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The Glenrothes Vintage Reserve

Glenrothes Vintage Reserve

“Unlike other malts that bottle by age,” says The Glenrothes Brand Heritage Director, in the press release material that came through the post with a sample of the Glenrothes Vintage Reserve, “we choose whiskies that represent the best of a particular year and marry them together when they are ready. That is in contrast to many distillers who bottle simply based on the age of a whisky.”

Apparently The Glenrothes – the Berry Brothers & Rudd owned distillery based beside the Burn of Rothes in the Speyside – appears to have momentarily forgotten every other whisky they produce. I quote, from the Glenrothes website: “Every Single Malt we create is Vintage. By that, we don’t just mean aged. We mean whisky distilled in a particular year that reaches its peak of maturity.” (Emphasis mine.)

Don’t forget, an age statement is merely the minimum age of the mix of whiskies in the bottle – some single malt that makes up a 12-year-old could contain whiskies much older than that number in the mix. The Glenrothes’ vintages are super-specifically interested in age, as they’re based on specific years. That’s like age-statement max. So when I contrast this to their latest marketing material, which speaks against the confines of the age statement, I find it all a bit unbelievable.

Anyway. Seems as though with such smoke and mirrors, the folk at Glenrothes are basically trying to justify bottling younger whiskies in this press release. Which, ordinarily, I’d be fine with. I like young and old whiskies. I understand that the global demand for Scotch has eaten into aged stocks.

But if you’re going to give all this spin about age statements, you’re going to need to have the chops to back it up. So what of the Glenrothes Vintage Reserve? It is – believe it or not – a No Age Statement whisky bottled at 40% ABV. To be fair, it marries together different Vintages from the “last three decades”.

Glenrothes Vintage ReserveColour: amber. On the nose: it’s a very handsome aroma, actually. It’s extremely honeyed, with crème fraîche, vanilla, Chardonnay notes and a pinch of grapefruit. Lemon zest. Malty. It’s very mellow, approachable as a blend – not belittling the malt at all, but this was designed as something non-offensive, and consequently looses a bit of identity.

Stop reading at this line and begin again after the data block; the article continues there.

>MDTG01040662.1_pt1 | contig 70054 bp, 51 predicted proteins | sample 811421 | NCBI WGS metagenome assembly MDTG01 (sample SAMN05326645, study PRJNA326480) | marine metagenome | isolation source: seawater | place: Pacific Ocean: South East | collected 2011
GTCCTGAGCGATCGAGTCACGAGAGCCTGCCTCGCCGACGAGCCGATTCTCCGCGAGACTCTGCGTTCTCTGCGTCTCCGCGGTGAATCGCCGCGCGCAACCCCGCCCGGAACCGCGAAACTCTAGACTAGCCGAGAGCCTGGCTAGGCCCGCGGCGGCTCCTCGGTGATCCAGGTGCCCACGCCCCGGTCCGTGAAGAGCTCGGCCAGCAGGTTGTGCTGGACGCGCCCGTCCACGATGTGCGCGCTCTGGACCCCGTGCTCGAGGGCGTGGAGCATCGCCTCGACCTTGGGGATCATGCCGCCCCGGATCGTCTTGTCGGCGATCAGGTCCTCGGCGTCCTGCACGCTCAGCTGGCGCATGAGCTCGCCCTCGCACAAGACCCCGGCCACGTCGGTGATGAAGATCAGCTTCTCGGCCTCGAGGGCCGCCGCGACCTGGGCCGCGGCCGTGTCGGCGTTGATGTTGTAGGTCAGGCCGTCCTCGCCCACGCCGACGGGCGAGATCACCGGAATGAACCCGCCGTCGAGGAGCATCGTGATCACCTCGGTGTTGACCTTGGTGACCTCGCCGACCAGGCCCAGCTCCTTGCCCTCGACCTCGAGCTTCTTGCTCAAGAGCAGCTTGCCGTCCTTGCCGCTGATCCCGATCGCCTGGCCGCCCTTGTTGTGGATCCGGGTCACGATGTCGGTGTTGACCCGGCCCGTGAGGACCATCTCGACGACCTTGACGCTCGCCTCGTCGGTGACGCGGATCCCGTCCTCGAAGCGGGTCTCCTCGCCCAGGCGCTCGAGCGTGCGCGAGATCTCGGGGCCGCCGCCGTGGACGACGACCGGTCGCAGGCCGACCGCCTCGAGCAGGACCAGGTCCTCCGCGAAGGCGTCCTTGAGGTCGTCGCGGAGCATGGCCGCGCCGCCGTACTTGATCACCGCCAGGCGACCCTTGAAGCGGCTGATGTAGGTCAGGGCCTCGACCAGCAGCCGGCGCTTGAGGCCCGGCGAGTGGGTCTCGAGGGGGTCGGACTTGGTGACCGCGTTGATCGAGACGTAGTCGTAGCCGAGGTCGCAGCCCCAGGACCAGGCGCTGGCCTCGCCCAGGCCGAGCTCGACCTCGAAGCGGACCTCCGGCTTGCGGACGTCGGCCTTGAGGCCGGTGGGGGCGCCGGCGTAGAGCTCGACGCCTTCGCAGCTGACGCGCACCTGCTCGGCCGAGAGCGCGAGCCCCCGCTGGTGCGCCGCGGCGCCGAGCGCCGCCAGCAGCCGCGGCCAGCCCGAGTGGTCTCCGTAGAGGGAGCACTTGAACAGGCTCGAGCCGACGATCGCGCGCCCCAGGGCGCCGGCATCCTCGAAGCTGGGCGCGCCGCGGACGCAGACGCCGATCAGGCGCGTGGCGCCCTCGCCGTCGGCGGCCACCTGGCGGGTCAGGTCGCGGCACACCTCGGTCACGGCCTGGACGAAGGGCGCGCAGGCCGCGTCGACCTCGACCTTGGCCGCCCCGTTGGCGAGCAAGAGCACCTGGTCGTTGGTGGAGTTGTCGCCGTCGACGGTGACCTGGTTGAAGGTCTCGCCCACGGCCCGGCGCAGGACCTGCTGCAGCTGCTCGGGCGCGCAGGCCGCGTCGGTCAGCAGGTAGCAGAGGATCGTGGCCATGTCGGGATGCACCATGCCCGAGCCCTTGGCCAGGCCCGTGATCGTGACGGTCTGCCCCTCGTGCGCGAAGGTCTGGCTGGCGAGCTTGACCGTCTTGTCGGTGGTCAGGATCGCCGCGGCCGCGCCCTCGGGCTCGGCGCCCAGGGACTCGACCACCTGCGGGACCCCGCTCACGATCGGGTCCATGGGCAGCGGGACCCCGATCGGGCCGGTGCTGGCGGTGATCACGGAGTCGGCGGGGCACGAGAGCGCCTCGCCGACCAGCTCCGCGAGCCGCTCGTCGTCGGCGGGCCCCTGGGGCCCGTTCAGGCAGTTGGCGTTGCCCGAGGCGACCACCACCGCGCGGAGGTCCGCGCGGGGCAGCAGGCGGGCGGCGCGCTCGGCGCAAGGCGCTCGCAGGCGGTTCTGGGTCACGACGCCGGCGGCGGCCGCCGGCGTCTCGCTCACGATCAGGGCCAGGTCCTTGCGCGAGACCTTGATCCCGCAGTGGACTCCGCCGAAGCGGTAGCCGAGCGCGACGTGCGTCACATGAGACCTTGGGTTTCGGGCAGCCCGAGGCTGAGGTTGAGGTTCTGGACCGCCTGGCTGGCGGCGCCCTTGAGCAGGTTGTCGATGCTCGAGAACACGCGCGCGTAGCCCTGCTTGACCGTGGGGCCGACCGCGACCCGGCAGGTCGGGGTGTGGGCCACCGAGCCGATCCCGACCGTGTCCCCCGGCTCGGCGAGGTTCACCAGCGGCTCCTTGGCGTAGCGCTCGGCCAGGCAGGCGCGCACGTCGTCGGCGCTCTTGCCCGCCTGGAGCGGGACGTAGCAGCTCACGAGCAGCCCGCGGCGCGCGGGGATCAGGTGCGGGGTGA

In the mouth: a very nice texture, leading into gentle notes of honey, vanilla, a touch of citrus again, leaning towards grapefruit again. A nice nuttiness. It really does echo the nose, with a little warming wood spice. Quite a blunt finish in a way. I mean the texture goes on, but the flavours run out pretty swiftly. In fact, too swiftly for me.

The Glenrothes Vintage Reserve is priced at £40, which a few years ago I might have thought a bit much for what it is, but these days I guess it’s par for the course. This whisky just feels as if it’s all a bit painting by numbers. If I was being generous, I’d say it was a B-list summer movie – good for a few minutes, but you’ll forget about it soon enough. It’s a bit bland really.

Some will undoubtedly like this more than me, and if you’re taking some early steps in your whisky education then this is certainly not a bad one to give a shot. It’s a lot better than, say, the entry-level Glenlivet range.

But it is not especially interesting, not as good as some of the older Glenrothes vintages, and does little to fight the corner of No Age Statement whiskies.

Note: this was received as a sample in the post. I’m probably no longer on that Christmas card list…

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Mark

I've written about (and reviewed) whisky for Whisky Magazine and The Scottish Sporting Gazette among other publications. I do other writing too: several mass market genre novels, a few short stories, including for BBC Radio 4. For my day job (I know, I don't get out much) I work in digital content. Follow me on Instagram.com/maltreview/ or Twitter.com/MaltReview.

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  2. kallaskander says:

    Hi there,

    like many other distilleries Glenrothes has strayed from the chosen path and went NAS-ty with several newer bottlings.
    After building reputation on vintage bottlings that could turn out a problem.
    It is to be doubted that all the casks used in these NAS bottlings were “ whiskies that represent the best of a particular year and marry them together when they are ready. That is in contrast to many distillers who bottle simply based on the age of a whisky.”

    NAS is a multi vintage concept per se – anything eles would not make sense. Glenrothes should re-think their marketing spin.

    By the way, the distillery is not owned by Berry Brothers & Rudd only the brand Glenrothes is. The Famous Grouse brand was brought under the Edrington roof and in exchange the Glenrothes brand was given to Berry Brothers.

    Edrington kept the distillery.

    Greetings
    kallaskander

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  4. CHOY Heng Wah says:

    there is another version of the “Vintage Reserve” which states “12 years old 12 vintages”. It was said that this NAS Vintage Reserve comprises of 10 vintages the youngest I believe is 9 years old. The 12 year old 12 vintages version is very nice, yet I could find very little reference and information to it.

    You can google for the label and perhaps ask the good folks at The Glenrothes about it.

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